Twitter Hackers Nabbed $121,000 in BTC. Learn How to Keep Coins Safe

Twitter hack

Twitter hackers had quite the day at the office recently, managing to walk away with $121,000 worth of Bitcoin. Whoever the perpetrators are, they now own those coins after receiving no less than 400 different Bitcoin payments from tweeters. The way they engineered the scam it is unknown to the common man, but in the Bitcoin world it’s no surprise, because these kind of hacks happen all the time.

Not only is the scale of this particular hack impressive, it’s rather influential as far as the Twitter accounts that were targeted. That is to say, these online criminals hacked the accounts of some of the most notable public figures in the world including Tesla Motors CEO Elon Musk and former US President Barack Obama. The account of current presidential candidate Joe Biden was also hacked along with nearly a dozen other influencers most people recognize.

The attack wasn’t just limited to individuals. The Twitter account of Apple computers was also hacked. With these kinds of hacks happening on a regular basis across cryptocurrency exchanges and social media accounts, even the most high-risk adrenaline seeking gamblers will want to do everything possible to protect their Bitcoin. Let’s take a moment to explore how to do just that.

Don’t Talk About Bitcoin on Social Media

While influencers can sometimes fall victim to hackers because hackers know their accounts get traffic and thus they can promote their Bitcoin addresses to a wide audience and hope that they can fool some people, regular every day users can also be taken advantage of and have crypto stolen thanks to social media. Even if you’re not famous. How is that possible?

Hackers can use something known as social engineering to gain access to your crypto. Many Bitcoin exchanges and gambling sites will allow you to use your phone to secure your account. Here’s where the challenge comes in. If a hacker knows you’re talking about Bitcoin a lot on social media and your name is on your social media profiles, they can look up your name. If they look hard enough, they just might be able to find your email address, home address and phone number. A lot of times with cell phone companies, a name email address, phone number and home address are the only things they require in order to make changes to your account.

So an anonymous hacker then takes the information, pretends to be you over the phone, calls the cell phone company and continues to call until he finds one customer service representative gullible enough to make changes to your account. They then switch out your Sim card for a new one which forwards your messages to their phone and not yours. Once they have access to your phone, they can change your passwords and steal your Bitcoin. This is known as social engineering.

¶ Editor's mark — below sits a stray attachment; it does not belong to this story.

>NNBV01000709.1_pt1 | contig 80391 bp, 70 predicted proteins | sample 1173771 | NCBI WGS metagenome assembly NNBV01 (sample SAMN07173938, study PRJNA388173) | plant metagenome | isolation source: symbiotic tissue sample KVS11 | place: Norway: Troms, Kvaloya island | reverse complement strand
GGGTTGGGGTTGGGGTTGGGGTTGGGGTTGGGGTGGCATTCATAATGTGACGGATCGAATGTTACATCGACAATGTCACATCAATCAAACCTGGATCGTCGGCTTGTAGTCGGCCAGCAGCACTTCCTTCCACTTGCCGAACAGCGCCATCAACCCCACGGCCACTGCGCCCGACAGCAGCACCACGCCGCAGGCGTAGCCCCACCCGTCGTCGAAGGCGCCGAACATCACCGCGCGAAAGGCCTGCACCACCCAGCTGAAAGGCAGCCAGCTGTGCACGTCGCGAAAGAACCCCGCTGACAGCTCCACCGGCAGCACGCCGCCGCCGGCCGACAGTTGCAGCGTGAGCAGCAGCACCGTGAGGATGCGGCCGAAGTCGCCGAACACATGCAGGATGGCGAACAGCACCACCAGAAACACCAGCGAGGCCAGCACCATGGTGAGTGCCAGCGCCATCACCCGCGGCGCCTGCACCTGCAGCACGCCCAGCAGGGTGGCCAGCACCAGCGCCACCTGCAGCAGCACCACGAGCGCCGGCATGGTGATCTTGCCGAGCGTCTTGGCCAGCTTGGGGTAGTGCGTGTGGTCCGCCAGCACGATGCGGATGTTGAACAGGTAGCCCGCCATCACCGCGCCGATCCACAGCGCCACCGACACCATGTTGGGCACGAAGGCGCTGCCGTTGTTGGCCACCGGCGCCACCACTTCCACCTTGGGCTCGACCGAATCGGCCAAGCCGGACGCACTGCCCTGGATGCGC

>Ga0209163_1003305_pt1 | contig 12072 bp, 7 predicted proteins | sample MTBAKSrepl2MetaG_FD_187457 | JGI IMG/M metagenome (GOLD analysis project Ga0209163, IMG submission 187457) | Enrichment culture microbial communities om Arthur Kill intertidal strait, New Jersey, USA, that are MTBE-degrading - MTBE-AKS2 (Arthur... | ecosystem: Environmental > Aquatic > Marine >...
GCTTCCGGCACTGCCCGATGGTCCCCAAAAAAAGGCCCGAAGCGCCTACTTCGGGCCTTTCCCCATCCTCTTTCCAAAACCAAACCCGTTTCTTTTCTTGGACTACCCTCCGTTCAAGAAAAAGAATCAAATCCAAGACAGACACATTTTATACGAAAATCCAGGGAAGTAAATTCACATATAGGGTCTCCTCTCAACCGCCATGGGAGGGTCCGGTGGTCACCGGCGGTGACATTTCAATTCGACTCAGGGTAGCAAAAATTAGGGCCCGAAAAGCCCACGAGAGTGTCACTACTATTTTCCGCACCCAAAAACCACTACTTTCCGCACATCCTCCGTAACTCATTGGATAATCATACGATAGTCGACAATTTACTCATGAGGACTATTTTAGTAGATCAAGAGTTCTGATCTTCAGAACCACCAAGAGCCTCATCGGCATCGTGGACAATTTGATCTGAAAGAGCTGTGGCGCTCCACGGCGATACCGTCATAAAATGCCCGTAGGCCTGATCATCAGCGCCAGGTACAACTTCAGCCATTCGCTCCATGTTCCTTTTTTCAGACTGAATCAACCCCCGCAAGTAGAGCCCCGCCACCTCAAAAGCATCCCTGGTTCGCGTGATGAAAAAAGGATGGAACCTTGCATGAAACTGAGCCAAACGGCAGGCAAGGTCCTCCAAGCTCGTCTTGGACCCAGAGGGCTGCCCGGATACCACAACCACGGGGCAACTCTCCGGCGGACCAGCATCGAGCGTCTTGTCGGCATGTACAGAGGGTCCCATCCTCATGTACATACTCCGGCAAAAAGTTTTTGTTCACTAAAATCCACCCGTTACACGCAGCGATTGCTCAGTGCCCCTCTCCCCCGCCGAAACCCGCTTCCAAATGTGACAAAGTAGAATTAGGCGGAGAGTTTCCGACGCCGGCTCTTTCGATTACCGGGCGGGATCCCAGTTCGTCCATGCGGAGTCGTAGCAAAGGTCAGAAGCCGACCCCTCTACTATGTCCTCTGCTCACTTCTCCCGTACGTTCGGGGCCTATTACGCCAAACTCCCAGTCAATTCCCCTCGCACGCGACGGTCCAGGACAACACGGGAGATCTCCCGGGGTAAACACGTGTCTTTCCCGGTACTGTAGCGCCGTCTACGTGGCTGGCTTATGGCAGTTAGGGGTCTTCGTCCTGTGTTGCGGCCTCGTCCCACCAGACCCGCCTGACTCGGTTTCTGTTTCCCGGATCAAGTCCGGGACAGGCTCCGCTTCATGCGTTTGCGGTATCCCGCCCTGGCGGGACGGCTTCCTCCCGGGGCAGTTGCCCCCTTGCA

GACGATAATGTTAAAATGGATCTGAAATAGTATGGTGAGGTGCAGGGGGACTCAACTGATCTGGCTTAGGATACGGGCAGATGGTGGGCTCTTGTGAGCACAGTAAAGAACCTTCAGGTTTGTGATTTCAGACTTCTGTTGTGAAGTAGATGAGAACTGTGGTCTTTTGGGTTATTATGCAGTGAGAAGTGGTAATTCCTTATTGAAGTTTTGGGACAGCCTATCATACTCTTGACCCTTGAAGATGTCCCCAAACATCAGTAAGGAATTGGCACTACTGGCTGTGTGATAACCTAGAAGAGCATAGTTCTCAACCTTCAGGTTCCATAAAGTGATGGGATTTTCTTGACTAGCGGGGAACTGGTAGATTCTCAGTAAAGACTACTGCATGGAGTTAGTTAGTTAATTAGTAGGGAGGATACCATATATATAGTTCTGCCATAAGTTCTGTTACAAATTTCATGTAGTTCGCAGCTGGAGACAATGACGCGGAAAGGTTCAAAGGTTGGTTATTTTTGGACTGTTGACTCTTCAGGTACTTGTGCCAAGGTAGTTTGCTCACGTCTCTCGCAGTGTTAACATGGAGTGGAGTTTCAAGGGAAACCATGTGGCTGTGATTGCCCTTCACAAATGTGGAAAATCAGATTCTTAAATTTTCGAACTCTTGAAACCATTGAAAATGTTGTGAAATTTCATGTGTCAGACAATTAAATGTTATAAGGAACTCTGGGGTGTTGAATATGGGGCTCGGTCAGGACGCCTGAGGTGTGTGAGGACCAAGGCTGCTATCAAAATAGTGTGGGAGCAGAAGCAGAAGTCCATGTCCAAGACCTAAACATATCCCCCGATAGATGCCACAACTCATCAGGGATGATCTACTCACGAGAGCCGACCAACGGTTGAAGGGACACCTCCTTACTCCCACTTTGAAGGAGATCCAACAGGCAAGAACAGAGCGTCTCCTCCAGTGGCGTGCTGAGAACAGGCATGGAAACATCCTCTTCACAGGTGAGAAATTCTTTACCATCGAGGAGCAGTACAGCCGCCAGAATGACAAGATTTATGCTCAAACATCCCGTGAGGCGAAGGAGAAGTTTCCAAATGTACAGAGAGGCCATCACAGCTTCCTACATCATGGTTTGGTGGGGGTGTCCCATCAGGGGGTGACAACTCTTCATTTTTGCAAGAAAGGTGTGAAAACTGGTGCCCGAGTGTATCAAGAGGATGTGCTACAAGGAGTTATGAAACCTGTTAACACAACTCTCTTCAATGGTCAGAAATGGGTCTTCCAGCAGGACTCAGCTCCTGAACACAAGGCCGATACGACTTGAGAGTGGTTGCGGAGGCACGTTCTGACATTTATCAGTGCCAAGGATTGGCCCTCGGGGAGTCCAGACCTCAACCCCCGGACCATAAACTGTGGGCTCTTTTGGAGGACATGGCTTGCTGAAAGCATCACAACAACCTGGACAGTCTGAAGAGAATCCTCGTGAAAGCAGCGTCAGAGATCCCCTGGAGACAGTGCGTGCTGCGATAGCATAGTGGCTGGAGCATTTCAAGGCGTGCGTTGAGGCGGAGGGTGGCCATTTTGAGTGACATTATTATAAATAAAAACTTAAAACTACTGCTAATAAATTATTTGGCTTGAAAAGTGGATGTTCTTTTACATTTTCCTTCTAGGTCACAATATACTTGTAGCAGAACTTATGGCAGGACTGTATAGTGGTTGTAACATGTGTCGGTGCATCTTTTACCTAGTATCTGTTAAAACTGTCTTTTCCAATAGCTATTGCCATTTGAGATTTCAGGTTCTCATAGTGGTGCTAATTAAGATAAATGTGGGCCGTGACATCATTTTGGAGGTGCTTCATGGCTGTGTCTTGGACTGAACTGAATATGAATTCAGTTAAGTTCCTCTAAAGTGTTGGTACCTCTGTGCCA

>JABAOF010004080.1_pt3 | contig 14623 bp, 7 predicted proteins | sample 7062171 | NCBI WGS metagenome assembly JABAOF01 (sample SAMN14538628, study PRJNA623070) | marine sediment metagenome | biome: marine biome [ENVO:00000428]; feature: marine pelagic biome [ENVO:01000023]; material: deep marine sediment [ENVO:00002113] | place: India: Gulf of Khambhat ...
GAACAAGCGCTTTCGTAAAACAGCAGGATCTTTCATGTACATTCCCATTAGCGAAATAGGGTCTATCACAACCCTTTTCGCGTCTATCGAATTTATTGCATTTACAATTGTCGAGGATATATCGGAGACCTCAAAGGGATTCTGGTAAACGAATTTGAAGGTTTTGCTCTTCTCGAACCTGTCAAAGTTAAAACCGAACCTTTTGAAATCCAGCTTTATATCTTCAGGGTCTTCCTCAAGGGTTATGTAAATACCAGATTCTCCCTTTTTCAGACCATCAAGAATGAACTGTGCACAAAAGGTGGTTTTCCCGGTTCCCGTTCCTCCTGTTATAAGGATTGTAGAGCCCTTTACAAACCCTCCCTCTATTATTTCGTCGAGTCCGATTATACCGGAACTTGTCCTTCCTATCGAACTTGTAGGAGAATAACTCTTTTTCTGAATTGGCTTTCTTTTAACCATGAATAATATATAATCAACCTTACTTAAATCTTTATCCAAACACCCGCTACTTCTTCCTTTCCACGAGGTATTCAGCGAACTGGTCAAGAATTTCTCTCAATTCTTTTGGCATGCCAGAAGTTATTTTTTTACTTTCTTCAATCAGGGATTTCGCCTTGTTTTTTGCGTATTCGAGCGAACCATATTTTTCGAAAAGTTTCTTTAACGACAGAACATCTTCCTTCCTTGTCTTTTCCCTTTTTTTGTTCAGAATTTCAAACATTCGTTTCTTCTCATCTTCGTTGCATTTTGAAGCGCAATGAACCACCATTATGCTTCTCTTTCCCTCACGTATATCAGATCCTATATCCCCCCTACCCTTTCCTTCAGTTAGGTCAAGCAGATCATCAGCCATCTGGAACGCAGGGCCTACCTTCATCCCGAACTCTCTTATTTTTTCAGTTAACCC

Don’t Store Bitcoin Online

Most gamblers who are new to Bitcoin think that it’s safe to store digital currencies online because Bitcoin and the blockchain cannot be hacked. While it is true that both are un-hackable, websites that store Bitcoin’s and other cryptocurrencies are located on centralized servers. Those servers can indeed be hacked. This means if you’re storing cryptocurrency online, even if you own the website (in most cases you won’t on the website), those coins can be stolen.

The better solution is to buy a hardware USB key, otherwise known as a hardware wallet (Trezor and Ledger Nano S are the most popular brand names). Hardware wallets allow you to store your coins away from your computer and away from the Internet. The hardware wallet stores the cryptographic data related to your personal coins directly on the key, which means nobody can take it away from you, as long as you don’t share it. That brings us to our last tip.

If You Don’t Own Your Private Keys, You Don’t Own Your Bitcoins

The private cryptographic data stored on either a hardware wallet or connected to any of your Bitcoin wallets online act as the stamp that identifies your transactions on the blockchain, while also protecting your value and making it yours alone. Each private key is paired with a public key that you can share with others. That public key is generated in the wallet address that you actually used to send and receive Bitcoin between users on the Bitcoin network. By all means, share your public key wherever you like as long as you’re ready to transact and either send or receive coins.

Never ever share your private keys and less you want someone else to have access to your Bitcoin on your behalf.

Bitcoin allows you to be your own bank and take care of your own bankroll. That’s powerful stuff. Just keep in mind that with great power comes great responsibility.

Jack Choros byline

Jack Choros

Jack first invested in Bitcoin in 2016 and continues to gamble with it to this day. He loves the Toronto Raptors as much as he loves cryptocurrency. Jack’s work has appeared on ESPN Radio, Yahoo Sports, OddShark.com and many cryptocurrency related publications, namely BTCGG.com.

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